|System: PS4, Xbox One, PC|
|Pub: Deep Silver|
|Release: August 15, 2017|
|Players: 1 Player|
|Screen Resolution: 480p-1080p||Blood, Drug Reference, Sexual Themes, Strong Language, Violence|
by Sean Engemann
Agents of Mayhem is a game with an identity crisis. It wants to follow the absurdity of its Saints Row cousin, but finds itself more grounded and conventional. It wants to be an Adult Swim show, but is trapped in a Saturday morning cartoon. It’s begging for multiplayer, but sadly you’re stuck playing with yourself. Yet, there’s still a lot of meat on its bones. It’s an open world loaded with things to do and goodies to sniff out. There are plenty of options to customize your agents. It’s peppered with crass comedy. And it’s just a blast to play, literally. But for all the fun, explosive bits of action, there’s an equal amount of sterile monotony.
The cast is all over the map, again literally. The support crew found in their respective nooks of MAYHEM's hub, called Ark, consists of a snobby Italian car enthusiast, a booze loving, tam o’ shanter weaponsmith, a Middle-Eastern collector of antiquities, and a by-the-book British operations dispatcher, just to name a few. The playable characters are also a mix of personalities. There’s a hard-assed military drill instructor, a self-absorbed TV star, a German soccer super fan, a Motherland-loving Russian soldier with an icy cold exterior, and about a dozen more unique individual. The stereotypes are blatant, and it falls into Volition’s brand of humor that slaps political correctness hard in the face. The characters are all interesting, each with their own side story, but all rally behind MAYHEM to take down a global nemesis: Doctor Babylon and his dastardly plan to destroy the global powers and control the world. I was compelled to allow my toddler son watch the seemingly harmless cartoon action, but would then would hear Hardtack toss out f-bombs or see Daisy stroking her minigun between her thighs and quickly dismiss that thought.
Every agent has a unique skill set and weapon of choice, making each potent in different situations. Some soak up damage and hit hard with melee attacks, while others have a wider array of damage over time and debuff attacks. Some can perform a mid-air dash, while others can climb walls or turn invisible. Each time you exit the Ark, you must choose a trio of agents to wander the streets of Seoul, South Korea. Only one agent is active at all times, but a clever feature called Agent Swap allows you to instantly switch characters, giving you a fresh set of tools for the one swapped in and allowing the one swapped out to regenerate health and shields. At lower difficulty settings, there’s little more strategy than simply running, gunning, and swapping out when your active agent’s shield depletes. However, if you crank up the difficulty dial (there are 15 difficulty levels, by the way), you’ll quickly discover the necessity of customizing each agent to complement one another and maximize your damage output.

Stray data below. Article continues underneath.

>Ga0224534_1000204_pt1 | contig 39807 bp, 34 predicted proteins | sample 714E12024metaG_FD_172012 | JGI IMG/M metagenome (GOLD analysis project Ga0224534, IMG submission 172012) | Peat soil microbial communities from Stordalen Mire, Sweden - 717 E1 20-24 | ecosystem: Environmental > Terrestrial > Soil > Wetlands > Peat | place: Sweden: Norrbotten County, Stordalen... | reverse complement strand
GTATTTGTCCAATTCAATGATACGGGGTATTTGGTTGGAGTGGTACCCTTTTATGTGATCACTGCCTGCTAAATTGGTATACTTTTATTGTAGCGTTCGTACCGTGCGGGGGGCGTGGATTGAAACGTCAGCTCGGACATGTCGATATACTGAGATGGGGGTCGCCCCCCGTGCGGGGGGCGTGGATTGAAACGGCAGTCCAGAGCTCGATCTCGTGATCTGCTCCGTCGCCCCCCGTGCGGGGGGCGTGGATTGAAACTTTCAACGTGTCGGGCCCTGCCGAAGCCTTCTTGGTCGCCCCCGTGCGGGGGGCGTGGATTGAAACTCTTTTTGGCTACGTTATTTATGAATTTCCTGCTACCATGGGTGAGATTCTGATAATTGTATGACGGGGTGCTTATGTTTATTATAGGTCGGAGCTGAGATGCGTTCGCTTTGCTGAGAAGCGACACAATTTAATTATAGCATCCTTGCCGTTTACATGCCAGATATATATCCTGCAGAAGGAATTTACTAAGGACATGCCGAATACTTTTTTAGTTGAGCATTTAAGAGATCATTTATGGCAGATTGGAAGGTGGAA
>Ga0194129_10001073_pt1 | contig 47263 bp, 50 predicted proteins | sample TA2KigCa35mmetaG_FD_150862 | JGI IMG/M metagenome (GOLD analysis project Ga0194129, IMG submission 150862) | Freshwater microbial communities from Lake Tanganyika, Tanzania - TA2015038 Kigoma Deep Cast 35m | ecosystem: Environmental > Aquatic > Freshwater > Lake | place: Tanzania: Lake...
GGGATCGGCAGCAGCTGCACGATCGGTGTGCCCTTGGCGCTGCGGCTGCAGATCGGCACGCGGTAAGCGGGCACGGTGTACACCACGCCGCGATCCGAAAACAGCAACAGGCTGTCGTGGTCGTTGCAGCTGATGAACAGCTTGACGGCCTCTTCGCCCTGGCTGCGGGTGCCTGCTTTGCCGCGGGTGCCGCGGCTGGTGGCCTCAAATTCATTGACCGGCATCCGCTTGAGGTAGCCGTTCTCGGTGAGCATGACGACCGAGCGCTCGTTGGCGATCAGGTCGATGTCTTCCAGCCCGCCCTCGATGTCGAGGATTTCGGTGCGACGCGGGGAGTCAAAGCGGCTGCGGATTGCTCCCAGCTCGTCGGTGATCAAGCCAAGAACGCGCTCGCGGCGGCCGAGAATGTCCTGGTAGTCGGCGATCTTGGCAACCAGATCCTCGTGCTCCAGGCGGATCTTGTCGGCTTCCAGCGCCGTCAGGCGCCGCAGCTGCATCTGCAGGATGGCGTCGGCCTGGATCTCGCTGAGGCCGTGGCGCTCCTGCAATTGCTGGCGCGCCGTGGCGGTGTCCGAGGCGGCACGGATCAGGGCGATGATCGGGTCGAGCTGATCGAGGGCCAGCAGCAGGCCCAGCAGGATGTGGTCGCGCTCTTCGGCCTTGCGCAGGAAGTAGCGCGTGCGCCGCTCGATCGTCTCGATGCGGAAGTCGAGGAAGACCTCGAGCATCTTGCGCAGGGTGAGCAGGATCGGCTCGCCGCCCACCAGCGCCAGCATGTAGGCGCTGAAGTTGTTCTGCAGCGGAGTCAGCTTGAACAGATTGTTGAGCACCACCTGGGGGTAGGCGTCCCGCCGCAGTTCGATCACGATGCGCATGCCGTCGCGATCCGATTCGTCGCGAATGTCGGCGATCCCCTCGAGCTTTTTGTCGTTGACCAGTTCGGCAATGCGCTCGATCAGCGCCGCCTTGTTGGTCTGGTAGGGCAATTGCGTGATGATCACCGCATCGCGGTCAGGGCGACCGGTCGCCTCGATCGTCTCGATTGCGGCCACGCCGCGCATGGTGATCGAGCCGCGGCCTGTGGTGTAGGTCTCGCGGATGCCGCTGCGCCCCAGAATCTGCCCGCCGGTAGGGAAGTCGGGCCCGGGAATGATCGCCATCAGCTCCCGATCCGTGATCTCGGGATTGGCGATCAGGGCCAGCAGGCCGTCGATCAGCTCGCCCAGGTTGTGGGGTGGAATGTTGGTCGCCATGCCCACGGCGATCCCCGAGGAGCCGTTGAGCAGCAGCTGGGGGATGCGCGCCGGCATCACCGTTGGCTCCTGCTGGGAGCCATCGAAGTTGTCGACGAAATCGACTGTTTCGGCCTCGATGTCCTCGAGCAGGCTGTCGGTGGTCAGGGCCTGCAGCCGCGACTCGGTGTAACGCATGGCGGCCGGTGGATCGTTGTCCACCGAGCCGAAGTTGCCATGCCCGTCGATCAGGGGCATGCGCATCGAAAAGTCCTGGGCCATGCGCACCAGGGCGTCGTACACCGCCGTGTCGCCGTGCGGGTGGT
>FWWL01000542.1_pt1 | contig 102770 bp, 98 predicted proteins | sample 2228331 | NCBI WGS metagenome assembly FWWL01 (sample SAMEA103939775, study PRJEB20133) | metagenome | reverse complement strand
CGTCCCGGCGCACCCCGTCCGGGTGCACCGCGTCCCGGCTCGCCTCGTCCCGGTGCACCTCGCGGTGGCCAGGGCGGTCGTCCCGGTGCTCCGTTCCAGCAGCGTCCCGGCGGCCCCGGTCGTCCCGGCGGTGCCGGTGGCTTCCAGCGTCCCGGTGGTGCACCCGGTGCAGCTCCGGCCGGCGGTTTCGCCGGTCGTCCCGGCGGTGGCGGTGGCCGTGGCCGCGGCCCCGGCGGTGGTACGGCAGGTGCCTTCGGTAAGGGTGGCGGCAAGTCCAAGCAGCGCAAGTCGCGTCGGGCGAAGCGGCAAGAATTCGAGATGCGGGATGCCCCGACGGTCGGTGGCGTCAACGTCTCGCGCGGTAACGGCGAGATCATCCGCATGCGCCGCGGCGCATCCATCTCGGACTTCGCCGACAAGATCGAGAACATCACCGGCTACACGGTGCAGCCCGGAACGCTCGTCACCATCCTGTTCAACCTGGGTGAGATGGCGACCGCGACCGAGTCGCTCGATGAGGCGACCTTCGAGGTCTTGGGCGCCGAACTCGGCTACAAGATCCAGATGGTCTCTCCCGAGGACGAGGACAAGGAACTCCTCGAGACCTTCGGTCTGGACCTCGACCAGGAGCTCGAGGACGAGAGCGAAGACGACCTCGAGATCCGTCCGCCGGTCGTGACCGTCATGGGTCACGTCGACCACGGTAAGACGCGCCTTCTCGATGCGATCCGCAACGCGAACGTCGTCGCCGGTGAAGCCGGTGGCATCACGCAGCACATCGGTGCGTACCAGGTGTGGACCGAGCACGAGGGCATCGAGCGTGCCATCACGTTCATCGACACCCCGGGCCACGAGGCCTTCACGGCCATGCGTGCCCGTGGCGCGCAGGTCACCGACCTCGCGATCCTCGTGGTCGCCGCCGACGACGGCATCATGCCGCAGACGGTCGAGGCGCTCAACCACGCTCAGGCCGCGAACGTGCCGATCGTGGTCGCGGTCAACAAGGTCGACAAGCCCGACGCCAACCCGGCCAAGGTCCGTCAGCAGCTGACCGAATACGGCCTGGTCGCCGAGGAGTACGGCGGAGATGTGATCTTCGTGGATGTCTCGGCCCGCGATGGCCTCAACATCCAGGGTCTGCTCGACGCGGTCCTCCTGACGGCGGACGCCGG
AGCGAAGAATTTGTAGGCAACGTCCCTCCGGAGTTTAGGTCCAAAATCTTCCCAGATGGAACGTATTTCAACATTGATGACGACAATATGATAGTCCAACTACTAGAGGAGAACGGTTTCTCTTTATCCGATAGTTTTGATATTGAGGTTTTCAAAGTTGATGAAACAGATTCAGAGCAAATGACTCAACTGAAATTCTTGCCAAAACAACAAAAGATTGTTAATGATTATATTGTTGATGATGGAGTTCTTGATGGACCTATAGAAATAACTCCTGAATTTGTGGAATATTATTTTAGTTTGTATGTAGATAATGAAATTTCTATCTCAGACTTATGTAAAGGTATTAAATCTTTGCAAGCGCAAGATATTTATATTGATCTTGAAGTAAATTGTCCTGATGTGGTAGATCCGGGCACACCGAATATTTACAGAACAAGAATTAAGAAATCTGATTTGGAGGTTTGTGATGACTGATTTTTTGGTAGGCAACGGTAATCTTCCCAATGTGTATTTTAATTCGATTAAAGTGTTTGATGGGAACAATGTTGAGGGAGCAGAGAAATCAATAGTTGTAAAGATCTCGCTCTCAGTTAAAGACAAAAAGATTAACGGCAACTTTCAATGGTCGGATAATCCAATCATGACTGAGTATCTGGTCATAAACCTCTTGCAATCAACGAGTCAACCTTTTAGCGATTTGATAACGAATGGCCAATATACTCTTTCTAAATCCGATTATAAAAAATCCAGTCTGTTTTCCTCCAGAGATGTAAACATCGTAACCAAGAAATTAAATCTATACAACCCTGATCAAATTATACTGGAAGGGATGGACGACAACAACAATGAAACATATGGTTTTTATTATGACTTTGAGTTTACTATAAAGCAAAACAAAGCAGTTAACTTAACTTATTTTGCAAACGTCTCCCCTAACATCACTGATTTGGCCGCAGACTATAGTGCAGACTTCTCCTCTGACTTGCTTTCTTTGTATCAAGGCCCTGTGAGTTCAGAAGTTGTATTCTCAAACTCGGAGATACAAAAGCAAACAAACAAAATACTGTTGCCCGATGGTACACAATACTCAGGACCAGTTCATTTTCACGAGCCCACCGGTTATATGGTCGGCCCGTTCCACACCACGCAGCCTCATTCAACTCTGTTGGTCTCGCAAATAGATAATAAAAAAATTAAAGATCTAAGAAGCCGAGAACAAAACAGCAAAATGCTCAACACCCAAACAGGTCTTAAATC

Characters can level up, equip gadgets, enhance stats, craft weapon attachments, and bolster their special abilities, giving them many unique loadouts to exploit. You could, for instance, immobilize a handful of enemies with one agent, swap to another and pelt them with damage over time via plague arrows, then swap again and mow down another group while the restrained batch’s health whittles down. Doctor Babylon, following typical supervillain tropes, has an endless army of soldiers to toss at MAYHEM’s agents. They are nimble, aggressive, and can easily swarm a player with overwhelming numbers, making combat a symphony of explosions and flailing bodies from start to finish. However, there isn’t much diversity overall in the bestiary. A few golems and boss fights aside, most of the time it’s the same cookie-cutter, armored troopers that offer little variety in tactics.
Outside the adrenaline rush of combat, there is an extreme disconnect in design and a lack of engagement. The open world of Seoul is yours to explore, and the futuristic architecture is loaded with finely chiseled stone and metal, smooth neon trimming (most of it purple, of course), and holographic projections. Everything from the civilians to the vehicles to the specks of nature are squeaky clean. It’s too clean, in fact, and doesn’t resonate with any of the destruction from battle. Vehicles cruise along, despite being caught in a crossfire. Genocide against civilians triggers no consequence, beyond alerting Babylon’s LEGION goons. Bullet holes fade from buildings, leaving the backdrop blemish-free after every violent engagement. You can wander the streets and scale buildings in search of treasure chests containing cash, crafting resources, schematics, and skins, but this soon becomes tedious, likely prompting you to pick a fight just to break up the monotony.